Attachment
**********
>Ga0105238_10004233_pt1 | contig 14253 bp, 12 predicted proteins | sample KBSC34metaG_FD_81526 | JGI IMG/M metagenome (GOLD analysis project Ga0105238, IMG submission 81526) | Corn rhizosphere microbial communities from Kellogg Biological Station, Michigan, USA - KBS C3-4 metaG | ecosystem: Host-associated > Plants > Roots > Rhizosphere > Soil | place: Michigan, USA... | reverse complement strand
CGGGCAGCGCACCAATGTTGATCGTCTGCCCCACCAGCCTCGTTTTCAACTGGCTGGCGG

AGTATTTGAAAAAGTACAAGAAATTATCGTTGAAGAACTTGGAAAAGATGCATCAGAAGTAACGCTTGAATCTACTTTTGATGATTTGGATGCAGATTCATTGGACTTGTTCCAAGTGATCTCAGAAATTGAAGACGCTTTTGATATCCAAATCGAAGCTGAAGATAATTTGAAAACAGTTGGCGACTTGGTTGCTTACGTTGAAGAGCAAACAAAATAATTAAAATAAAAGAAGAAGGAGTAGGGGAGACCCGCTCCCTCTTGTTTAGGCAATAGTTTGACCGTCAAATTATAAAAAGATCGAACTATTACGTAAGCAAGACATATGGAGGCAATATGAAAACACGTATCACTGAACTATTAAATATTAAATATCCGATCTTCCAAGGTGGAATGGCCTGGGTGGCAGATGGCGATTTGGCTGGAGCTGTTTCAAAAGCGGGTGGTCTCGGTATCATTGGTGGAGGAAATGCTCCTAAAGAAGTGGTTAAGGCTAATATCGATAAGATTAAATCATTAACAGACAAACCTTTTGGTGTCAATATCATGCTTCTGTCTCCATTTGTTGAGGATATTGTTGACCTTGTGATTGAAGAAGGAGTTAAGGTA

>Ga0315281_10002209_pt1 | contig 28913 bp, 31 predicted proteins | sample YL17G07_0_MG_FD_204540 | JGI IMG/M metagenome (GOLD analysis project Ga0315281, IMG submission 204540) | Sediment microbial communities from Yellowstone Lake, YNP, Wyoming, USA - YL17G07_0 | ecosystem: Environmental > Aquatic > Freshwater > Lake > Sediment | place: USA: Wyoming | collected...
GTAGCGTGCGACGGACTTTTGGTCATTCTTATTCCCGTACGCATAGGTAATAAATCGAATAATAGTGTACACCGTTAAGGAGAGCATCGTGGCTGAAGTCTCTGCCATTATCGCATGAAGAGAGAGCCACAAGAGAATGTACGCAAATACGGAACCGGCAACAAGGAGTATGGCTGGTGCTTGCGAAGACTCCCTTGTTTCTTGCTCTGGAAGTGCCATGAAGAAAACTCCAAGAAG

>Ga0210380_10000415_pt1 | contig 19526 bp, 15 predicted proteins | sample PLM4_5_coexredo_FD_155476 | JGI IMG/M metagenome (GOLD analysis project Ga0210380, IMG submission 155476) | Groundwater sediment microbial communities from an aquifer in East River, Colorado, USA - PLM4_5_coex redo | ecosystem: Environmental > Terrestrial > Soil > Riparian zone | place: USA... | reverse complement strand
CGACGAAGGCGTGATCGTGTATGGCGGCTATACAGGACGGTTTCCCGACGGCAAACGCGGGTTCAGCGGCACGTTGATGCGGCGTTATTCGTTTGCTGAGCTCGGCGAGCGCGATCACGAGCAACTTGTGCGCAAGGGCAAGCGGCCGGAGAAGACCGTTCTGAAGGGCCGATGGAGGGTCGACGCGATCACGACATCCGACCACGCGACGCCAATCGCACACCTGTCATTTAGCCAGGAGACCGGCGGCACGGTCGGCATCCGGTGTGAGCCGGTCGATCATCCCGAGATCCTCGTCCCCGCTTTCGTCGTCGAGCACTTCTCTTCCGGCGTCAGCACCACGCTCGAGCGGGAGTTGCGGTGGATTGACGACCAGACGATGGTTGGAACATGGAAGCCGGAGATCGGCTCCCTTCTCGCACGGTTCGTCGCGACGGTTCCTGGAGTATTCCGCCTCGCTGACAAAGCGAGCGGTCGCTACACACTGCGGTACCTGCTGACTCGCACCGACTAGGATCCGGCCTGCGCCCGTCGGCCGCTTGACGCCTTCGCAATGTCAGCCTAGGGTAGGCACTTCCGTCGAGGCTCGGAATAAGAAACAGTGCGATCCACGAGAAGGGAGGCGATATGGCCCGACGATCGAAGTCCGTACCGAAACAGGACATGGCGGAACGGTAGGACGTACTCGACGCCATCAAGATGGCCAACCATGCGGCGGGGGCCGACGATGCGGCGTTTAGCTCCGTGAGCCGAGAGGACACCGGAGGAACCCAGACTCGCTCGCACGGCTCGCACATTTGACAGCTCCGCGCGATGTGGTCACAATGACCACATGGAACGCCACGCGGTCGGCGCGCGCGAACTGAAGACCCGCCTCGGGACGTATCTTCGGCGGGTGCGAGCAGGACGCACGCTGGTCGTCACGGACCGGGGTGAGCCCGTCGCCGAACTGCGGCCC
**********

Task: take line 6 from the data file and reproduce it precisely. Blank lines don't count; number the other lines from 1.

>Ga0210380_10000415_pt1 | contig 19526 bp, 15 predicted proteins | sample PLM4_5_coexredo_FD_155476 | JGI IMG/M metagenome (GOLD analysis project Ga0210380, IMG submission 155476) | Groundwater sediment microbial communities from an aquifer in East River, Colorado, USA - PLM4_5_coex redo | ecosystem: Environmental > Terrestrial > Soil > Riparian zone | place: USA... | reverse complement strand